Self doubt can be creativity’s worst enemy. The rub? Many artists are crippled with it. Some, though, manage to find a thread to hold on to and are able to unravel the obsessions that make them itch. People and places are often the lights shining in the darkness of doubt and Liverpool has the heart to offer both, at times, to its seekers. The latest #LiverpoolLessOrdinary chats with a writer who has flipped the switch. By Alan O’Hare.
“Some things melt before they become memories.” Patti Smith said that. Well, she might have, but she definitely wrote it (in her 2017 book ‘Devotion’). Writing is an amazing way of communicating; it can turn liquid into solid and make tangible the thought-dreams of our unconscious mind. Processes, memories, interests and motivations all form part of great writing and its uniqueness as an activity arrives from the fact it can save the author as much as the reader.
“My mum was always reading when I was growing up and I’d pick up anything she’d bought to give it a go,” says Liverpool writer Clare Coombes. The Scouser will release her second novel shortly and is talking about her early memories of reading. “‘To Kill A Mockingbird’ was the first book I remember affecting me,” she reveals. “I was young and didn’t know what I was getting myself into… but it was the first time I can recall a book completely immersing me in a new location, culture and dialect.”
Her own writing pulls that trick off with aplomb, too. ‘Definitions’, Coombes’ acclaimed debut novel released in 2015, is a tense thriller set in Liverpool focusing on secrets and someone’s sister: “It’s a ‘psychological thriller’ by genre definition,” she laughs. “But it has so many different sides to it – from defining emotional abuse, to how people cope after loss, and to how these issues affect people’s lives.” She also reveals how it affected one of her reader’s lives, too: “Yeah, one of my readers came to town from Israel and spent a large part of his time here studying people’s eyebrows after reading about the ‘Scouse Brow’ in my book!” Talk about #LiverpoolLessOrdinary! The author, then, is another perfect polymath to chat to about the distance between the dreams and reality of the city that has altered the shape of her work…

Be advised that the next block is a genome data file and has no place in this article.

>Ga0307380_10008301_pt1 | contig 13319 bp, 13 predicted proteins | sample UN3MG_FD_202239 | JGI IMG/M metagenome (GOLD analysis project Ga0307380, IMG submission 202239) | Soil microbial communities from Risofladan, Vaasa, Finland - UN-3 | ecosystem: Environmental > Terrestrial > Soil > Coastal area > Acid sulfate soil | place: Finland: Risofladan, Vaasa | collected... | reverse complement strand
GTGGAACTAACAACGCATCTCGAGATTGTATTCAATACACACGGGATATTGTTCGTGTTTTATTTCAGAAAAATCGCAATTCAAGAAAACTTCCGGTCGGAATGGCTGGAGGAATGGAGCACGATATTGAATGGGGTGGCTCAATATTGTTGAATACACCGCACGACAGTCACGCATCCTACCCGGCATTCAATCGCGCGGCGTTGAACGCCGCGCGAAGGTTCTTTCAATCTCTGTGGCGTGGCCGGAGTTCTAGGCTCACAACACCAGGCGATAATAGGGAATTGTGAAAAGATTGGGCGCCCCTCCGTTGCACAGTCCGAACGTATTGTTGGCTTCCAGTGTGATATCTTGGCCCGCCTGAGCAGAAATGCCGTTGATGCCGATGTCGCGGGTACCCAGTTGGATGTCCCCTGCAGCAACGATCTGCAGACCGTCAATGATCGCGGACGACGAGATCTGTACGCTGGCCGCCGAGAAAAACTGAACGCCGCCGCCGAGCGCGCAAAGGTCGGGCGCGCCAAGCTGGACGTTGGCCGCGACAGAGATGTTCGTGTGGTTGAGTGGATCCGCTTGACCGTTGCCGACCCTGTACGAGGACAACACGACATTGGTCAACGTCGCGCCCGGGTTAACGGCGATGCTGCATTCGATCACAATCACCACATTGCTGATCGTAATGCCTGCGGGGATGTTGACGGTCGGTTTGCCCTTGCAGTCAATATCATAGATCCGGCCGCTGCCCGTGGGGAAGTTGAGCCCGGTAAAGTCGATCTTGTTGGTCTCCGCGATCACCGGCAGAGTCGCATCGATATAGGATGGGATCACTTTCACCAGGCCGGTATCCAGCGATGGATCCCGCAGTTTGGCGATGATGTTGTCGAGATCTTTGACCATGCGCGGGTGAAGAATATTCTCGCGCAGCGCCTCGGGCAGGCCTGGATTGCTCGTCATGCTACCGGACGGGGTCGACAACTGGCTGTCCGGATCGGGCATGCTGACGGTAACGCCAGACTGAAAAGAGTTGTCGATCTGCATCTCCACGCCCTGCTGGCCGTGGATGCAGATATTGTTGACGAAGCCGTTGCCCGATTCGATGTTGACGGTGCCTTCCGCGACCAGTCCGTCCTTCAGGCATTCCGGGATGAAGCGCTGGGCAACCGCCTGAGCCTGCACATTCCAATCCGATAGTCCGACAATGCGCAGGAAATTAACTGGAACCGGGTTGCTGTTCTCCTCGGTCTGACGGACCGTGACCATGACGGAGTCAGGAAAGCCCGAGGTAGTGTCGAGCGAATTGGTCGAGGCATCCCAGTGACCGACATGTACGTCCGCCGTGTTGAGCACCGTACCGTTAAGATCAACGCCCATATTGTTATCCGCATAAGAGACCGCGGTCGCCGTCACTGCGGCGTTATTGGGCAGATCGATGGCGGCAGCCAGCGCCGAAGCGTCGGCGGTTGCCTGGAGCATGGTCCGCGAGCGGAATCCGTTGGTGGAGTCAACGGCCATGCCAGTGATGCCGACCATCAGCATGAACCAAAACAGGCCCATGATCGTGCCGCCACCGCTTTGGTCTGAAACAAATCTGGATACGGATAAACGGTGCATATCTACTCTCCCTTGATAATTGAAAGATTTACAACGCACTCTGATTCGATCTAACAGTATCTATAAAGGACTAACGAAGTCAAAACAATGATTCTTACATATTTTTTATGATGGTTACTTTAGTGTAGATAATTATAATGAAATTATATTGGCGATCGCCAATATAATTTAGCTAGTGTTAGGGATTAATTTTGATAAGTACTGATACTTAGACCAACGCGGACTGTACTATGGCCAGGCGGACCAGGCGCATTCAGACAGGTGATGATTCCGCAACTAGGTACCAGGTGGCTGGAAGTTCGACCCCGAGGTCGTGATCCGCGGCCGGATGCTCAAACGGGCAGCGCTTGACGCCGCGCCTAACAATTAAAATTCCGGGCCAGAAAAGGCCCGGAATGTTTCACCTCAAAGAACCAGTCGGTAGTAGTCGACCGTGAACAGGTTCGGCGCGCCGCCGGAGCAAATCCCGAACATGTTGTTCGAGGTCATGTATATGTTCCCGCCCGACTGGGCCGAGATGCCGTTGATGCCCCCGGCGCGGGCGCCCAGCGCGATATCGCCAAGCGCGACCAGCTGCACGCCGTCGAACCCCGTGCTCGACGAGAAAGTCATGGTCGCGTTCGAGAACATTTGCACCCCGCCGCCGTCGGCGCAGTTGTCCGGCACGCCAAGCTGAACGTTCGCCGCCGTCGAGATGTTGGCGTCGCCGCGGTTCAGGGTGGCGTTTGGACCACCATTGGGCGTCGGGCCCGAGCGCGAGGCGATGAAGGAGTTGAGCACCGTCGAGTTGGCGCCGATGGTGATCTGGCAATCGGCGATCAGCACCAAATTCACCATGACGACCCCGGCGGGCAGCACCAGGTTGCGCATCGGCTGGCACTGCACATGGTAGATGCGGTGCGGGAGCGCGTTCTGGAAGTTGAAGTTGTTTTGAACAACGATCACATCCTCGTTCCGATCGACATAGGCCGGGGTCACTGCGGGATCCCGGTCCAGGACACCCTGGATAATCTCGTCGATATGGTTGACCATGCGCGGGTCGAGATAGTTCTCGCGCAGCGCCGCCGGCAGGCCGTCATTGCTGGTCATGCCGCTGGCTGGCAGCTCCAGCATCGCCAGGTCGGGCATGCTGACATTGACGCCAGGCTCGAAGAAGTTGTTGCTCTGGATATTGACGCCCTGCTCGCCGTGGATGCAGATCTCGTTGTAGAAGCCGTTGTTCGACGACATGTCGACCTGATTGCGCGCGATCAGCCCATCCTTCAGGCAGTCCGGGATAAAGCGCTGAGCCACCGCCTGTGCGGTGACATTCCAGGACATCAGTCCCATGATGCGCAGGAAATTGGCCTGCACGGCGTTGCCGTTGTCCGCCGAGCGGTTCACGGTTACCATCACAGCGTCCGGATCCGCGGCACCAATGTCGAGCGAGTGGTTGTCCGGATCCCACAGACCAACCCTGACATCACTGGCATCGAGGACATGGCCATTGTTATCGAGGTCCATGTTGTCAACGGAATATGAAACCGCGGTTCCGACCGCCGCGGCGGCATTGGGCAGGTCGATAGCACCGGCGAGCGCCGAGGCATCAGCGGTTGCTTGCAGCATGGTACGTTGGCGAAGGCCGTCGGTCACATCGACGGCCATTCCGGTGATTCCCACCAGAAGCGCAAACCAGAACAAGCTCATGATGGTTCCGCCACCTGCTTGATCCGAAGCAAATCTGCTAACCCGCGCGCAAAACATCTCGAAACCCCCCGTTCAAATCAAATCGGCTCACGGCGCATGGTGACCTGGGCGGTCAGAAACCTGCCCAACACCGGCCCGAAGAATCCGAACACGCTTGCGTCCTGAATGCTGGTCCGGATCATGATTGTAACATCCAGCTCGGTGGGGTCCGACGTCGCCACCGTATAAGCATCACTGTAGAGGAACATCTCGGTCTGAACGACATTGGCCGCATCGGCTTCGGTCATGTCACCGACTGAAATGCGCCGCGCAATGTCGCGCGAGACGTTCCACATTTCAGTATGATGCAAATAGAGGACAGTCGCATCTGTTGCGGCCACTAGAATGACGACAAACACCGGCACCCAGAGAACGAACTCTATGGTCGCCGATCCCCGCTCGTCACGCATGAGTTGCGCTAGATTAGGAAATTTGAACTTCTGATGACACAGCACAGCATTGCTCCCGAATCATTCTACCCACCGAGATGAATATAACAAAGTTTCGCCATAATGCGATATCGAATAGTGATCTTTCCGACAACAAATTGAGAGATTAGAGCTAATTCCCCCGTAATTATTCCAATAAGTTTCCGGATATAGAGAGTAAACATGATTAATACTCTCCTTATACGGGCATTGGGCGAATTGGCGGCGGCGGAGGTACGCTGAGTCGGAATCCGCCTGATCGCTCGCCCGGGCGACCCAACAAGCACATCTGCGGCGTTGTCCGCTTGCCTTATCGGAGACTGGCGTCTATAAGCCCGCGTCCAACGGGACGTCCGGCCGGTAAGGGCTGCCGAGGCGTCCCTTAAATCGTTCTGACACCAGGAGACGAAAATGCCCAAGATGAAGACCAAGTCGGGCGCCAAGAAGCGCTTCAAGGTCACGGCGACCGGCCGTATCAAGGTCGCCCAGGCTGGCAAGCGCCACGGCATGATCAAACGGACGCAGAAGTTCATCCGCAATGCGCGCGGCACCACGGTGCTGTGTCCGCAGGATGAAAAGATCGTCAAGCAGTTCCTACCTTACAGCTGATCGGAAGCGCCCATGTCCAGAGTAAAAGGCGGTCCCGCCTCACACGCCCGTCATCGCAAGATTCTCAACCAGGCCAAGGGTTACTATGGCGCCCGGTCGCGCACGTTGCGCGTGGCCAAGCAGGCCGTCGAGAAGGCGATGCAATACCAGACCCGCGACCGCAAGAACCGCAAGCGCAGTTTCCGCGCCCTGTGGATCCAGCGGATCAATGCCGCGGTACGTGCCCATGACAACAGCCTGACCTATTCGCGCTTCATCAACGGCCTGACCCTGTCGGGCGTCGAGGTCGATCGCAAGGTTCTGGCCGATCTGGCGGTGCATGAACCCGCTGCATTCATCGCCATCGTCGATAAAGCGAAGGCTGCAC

Tell me more about ‘To Kill A Mockingbird’…
I think I expected some kind of bird version of ‘Watership Down’! I’m not even sure if I fully understood the issues of rape and racial inequality at the time, and it was also a book without a clear-cut happy ending, but its interesting moral complexity gave me a lot to think about.
I’ll bet! The first books we connect with often shape our creative instincts, don’t they?
I’ve been fascinated by books featuring similar settings and themes ever since. Another favourite, which also has a civil rights theme, is ‘The Secret Life of Bees’ by Sue Monk Kidd. She’s another writer who describes a place so vividly, you feel like you’ve been there.
I remember sharing ‘… Adrian Mole’ books with my mum as a kid. Were books a big deal in your house?
Definitely. My mum was always reading. She was from Dublin, so I got through a lot of Irish writers: Roddy Doyle, James Joyce, Marian Keyes, Maeve Binchy… I had access to a pretty extensive library. I remember a school friend who loved reading coming to mine one day and saying in wonder: “You’ve got ‘Captain Corelli’s Mandolin’ in your house!” Obviously, she meant the paperback and not the actual mandolin…
‘… Adrian Mole’ was another favourite which I read again and again growing up. The political and social commentary was so clever. I was always in awe of Sue Townsend.
Is writing a cathartic process for you?